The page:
Critical thinking in the age of fake news

David Kennedy

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It is concerning me when I see people that I considered sensible sharing unfounded and even false information through social media. The truth has become a flexible commodity today, and seemingly sensible people are proposing “alternative facts” as the truth, mainly because they are too lazy to find the truth.

Intelligent people like Carl Sagan saw this coming. In May 1996 he said: “We’ve arranged a society based on science and technology, in which nobody understands anything about science and technology. And this combustible mixture of ignorance and power, sooner or later, is going to blow up in our faces.”

The scope of the problem

In his 1985 novel “Contact” Sagan posed the thought that: “In the long run, the aggressive civilizations destroy themselves, almost always.“ This is raising the question, if our trend for egocentric, nationalistic and xenophobic politics is setting our civilisation on the way to destruction or not.

When we consider that we, as technologists, have opened Pandora’s Box, which allowed deep data analysis tools to capture our data, identify our susceptibilities and fears, and then let unscrupulous politicians manipulate us through subliminal and false messages, we have to consider how we can regain control.

Today I don’t need to even consider your fact-based arguments, if I simply brand them as fake news. The ability of large groups of people to be happy in the knowledge that the Earth is flat is maintained through an amazing ability to deny all physical proof to the contrary. This is done by designating it as proof that the establishment is behind a conspiracy to keep the truth hidden.

Similarly, when the Brexit team declared that “the people in this country have had enough of experts”, they were indicating a key part of today’s problem – the desire to replace knowledge with opinion based on hearsay, fears and in some cases paranoia. The same logic asserts that my ignorance is as valid an opinion as your educated position. This has been combined with a hyper-sensitive sense of political correctness – where media is expected to give fair representation to all viewpoints – to actually distort the meaningful debate and collective decisions that democracy depends on. If you ask a scientist to be on a TV programme debating cosmic science with a Flat-Earth believer, you are actually demeaning science by asking it to prove itself against fiction. This approach gives the uneducated views an undeserved status.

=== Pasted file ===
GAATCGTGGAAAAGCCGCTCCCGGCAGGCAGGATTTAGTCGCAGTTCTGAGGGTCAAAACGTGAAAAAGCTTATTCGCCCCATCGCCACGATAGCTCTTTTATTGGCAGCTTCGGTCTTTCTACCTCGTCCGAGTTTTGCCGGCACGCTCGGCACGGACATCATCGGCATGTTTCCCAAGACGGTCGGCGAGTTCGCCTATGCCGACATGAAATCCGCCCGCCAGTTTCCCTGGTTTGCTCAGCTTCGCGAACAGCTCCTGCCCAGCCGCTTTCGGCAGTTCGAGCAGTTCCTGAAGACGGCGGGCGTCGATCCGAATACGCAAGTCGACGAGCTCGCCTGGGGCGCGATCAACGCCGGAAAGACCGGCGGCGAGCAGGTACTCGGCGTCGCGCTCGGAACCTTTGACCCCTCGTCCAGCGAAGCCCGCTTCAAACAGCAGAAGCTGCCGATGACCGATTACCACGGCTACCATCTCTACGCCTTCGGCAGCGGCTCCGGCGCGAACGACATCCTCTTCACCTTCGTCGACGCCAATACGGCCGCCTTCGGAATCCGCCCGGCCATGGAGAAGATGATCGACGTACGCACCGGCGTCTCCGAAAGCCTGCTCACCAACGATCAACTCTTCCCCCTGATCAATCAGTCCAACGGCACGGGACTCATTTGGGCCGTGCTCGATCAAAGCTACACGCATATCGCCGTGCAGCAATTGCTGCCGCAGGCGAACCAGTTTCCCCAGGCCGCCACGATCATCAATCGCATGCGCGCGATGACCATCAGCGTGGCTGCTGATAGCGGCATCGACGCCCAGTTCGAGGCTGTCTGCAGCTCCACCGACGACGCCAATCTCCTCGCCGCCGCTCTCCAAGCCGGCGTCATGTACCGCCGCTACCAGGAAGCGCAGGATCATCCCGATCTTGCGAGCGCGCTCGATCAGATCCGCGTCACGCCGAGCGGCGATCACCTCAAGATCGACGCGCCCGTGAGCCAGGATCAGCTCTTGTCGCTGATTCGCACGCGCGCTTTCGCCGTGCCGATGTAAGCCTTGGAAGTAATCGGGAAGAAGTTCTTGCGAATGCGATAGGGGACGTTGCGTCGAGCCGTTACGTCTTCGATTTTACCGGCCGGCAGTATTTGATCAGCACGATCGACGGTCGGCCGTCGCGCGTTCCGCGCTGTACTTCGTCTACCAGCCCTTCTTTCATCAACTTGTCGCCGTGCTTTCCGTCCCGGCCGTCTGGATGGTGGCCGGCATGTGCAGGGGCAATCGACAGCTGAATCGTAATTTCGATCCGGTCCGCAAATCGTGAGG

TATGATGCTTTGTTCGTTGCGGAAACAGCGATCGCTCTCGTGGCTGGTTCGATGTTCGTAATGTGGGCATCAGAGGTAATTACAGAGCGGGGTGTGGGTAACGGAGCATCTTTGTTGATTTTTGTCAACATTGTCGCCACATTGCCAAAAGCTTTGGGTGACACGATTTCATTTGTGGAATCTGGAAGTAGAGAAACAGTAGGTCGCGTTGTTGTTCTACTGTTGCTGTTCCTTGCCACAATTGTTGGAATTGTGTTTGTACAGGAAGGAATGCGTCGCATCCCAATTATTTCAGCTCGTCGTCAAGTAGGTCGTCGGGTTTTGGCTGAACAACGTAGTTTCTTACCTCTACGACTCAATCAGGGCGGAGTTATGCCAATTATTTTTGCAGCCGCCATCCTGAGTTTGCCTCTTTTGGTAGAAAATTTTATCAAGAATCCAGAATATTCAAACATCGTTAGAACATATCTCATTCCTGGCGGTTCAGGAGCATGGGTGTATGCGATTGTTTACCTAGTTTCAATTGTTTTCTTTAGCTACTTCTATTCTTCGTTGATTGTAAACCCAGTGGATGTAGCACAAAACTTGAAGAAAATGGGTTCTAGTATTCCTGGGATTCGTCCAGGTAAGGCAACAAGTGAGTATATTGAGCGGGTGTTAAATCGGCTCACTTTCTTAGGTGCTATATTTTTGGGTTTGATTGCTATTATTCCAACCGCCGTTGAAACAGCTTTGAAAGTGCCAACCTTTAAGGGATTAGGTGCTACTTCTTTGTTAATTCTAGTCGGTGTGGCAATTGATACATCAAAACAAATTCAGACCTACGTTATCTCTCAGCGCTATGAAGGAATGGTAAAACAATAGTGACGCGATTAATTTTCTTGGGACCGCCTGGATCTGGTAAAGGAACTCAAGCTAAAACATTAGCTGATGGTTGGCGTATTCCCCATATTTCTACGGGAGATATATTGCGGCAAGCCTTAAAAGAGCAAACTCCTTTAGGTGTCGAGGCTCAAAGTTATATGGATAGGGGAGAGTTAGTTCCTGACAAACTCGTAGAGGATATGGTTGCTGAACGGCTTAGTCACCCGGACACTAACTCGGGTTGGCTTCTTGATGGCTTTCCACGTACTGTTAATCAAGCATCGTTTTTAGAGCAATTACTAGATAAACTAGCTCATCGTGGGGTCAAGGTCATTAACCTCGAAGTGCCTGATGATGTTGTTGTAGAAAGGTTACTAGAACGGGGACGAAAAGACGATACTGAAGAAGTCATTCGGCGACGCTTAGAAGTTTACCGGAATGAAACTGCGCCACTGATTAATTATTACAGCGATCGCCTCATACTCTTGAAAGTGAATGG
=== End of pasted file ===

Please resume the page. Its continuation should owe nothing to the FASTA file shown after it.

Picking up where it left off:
How to fix our new world

We really need to go back to basics. The most basic thing is education. We have had global campaigns since World War II to increase the education standards across the globe. We may need to expand our concept of education beyond simply teaching people to read and write, which is only giving them the tools. We rather need to make sure people stay long enough in education to learn how to be critical in their thinking. The link between education and involvement in the civic society has been well identified – why this is linked is not so obvious. Some say the teaching ingrains the benefits of political participation while others propose that schools and collages teach us to work, play and communicate together for common gain.

Student communities have long been seen as the political vanguard and not willing to accept suppression. Even Lenin complained in his time that students were unwilling to subject themselves to the leadership of the revolutionary – and not so democratic – elites.

But even here we run into a modern interpretation of critical thinking, which basically says: don’t trust anything the government tells you, as they are lying to promote their own agendas. Science asks you to be critical and work through any hypothesis until you have evidence to prove or disprove it. We should renew our global commitment to education to the point where the average person has the capabilities to deal with modern challenges.

When we can stop asking people, if they believe in climate change and instead debate with them, if they understand the implications of climate change, we may be making progress.

What to do now

I would like us all to think about our roles in the chain: are we helping society or are we part of the problem? Your behaviour on social media has a lot to do with this. If you simply share emotive news that you like the sound of and because it re-enforces your biases, then you are the problem. I challenge you to change you behaviour with three steps: 1. Consider the message; 2. Consider the source; and 3. Pause before sharing.

I may be naïve, as we have worked hard to make our social communications powerful and far-reaching – and somehow almost anonymous. But the click-without-consequences world we live in is actually not without consequences. We need to put the values back into our increasing communications, in order to avoid that we sow so much suspicion and mistrust that our civilisation, as we know it, is doomed.